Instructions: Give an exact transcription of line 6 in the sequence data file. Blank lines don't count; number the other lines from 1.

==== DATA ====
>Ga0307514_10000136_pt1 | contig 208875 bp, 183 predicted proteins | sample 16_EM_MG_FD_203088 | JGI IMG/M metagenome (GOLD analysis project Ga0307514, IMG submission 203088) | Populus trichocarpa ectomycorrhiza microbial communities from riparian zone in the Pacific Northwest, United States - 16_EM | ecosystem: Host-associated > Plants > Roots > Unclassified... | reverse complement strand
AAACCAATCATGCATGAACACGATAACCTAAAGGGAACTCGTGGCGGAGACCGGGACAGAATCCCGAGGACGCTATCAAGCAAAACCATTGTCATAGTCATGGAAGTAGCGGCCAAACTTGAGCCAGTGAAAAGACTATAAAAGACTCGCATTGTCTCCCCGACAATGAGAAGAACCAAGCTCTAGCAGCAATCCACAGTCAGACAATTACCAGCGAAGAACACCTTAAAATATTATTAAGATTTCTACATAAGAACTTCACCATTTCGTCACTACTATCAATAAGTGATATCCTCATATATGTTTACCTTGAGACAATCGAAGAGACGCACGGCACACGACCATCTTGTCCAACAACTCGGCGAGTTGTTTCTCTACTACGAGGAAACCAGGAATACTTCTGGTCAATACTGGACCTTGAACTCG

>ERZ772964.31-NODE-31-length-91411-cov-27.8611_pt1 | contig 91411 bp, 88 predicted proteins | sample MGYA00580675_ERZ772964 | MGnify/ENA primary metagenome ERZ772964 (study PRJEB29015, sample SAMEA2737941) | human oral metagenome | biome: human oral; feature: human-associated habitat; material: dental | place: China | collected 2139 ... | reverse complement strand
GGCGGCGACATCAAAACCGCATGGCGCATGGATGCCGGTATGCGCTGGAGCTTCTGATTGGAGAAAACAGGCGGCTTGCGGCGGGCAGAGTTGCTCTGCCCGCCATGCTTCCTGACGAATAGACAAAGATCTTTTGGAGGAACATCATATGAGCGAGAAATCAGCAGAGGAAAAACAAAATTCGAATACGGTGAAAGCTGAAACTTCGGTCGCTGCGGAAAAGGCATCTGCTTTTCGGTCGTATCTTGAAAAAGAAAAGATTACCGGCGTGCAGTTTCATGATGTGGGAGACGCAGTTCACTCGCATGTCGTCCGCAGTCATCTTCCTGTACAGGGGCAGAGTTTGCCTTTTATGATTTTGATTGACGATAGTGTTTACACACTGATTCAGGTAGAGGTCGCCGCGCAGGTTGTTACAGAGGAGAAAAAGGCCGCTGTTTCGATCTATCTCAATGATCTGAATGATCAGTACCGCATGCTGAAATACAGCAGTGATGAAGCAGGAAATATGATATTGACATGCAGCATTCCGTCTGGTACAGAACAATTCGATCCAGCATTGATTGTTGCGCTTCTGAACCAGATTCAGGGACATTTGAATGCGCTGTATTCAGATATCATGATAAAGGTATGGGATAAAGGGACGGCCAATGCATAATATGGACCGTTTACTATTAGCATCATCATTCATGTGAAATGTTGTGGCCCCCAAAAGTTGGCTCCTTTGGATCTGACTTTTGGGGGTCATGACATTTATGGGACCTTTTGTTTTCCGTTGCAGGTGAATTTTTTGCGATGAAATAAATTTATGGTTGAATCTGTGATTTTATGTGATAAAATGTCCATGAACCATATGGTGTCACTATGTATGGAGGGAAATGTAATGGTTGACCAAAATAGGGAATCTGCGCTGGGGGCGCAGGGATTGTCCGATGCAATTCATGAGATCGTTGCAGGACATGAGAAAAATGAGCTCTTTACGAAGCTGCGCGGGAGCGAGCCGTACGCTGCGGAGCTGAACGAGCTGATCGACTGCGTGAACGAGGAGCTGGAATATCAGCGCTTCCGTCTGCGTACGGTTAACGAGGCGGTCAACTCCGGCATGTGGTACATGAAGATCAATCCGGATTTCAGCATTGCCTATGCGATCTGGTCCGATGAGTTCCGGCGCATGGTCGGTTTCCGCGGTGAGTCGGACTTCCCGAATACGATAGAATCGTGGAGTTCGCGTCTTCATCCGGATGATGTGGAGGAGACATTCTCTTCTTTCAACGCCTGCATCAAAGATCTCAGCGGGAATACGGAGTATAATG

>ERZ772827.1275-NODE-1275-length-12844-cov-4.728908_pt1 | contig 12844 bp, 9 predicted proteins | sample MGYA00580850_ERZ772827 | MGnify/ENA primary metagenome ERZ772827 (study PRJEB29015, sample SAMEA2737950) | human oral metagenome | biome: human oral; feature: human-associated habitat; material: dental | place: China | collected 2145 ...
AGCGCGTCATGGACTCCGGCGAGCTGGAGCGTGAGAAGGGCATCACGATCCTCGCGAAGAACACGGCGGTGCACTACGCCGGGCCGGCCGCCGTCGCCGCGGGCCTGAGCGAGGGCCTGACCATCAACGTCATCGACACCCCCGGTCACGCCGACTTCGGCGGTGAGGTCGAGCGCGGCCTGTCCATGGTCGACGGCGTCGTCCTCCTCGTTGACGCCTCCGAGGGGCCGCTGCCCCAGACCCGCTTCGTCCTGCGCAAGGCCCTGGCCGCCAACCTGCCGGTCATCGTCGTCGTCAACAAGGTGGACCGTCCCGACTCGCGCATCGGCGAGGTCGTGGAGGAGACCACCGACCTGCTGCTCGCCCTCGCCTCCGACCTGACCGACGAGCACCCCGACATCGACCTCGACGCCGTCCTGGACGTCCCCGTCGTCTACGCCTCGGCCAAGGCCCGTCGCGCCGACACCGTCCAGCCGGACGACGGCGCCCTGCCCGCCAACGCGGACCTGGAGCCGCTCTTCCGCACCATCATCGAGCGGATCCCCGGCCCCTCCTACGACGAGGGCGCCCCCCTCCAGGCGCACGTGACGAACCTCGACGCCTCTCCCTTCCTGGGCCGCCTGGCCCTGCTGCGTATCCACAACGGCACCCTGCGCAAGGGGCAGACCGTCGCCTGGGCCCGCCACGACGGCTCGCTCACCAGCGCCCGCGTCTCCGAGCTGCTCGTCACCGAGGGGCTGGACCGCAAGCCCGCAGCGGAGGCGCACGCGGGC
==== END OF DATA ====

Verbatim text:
AGCGCGTCATGGACTCCGGCGAGCTGGAGCGTGAGAAGGGCATCACGATCCTCGCGAAGAACACGGCGGTGCACTACGCCGGGCCGGCCGCCGTCGCCGCGGGCCTGAGCGAGGGCCTGACCATCAACGTCATCGACACCCCCGGTCACGCCGACTTCGGCGGTGAGGTCGAGCGCGGCCTGTCCATGGTCGACGGCGTCGTCCTCCTCGTTGACGCCTCCGAGGGGCCGCTGCCCCAGACCCGCTTCGTCCTGCGCAAGGCCCTGGCCGCCAACCTGCCGGTCATCGTCGTCGTCAACAAGGTGGACCGTCCCGACTCGCGCATCGGCGAGGTCGTGGAGGAGACCACCGACCTGCTGCTCGCCCTCGCCTCCGACCTGACCGACGAGCACCCCGACATCGACCTCGACGCCGTCCTGGACGTCCCCGTCGTCTACGCCTCGGCCAAGGCCCGTCGCGCCGACACCGTCCAGCCGGACGACGGCGCCCTGCCCGCCAACGCGGACCTGGAGCCGCTCTTCCGCACCATCATCGAGCGGATCCCCGGCCCCTCCTACGACGAGGGCGCCCCCCTCCAGGCGCACGTGACGAACCTCGACGCCTCTCCCTTCCTGGGCCGCCTGGCCCTGCTGCGTATCCACAACGGCACCCTGCGCAAGGGGCAGACCGTCGCCTGGGCCCGCCACGACGGCTCGCTCACCAGCGCCCGCGTCTCCGAGCTGCTCGTCACCGAGGGGCTGGACCGCAAGCCCGCAGCGGAGGCGCACGCGGGC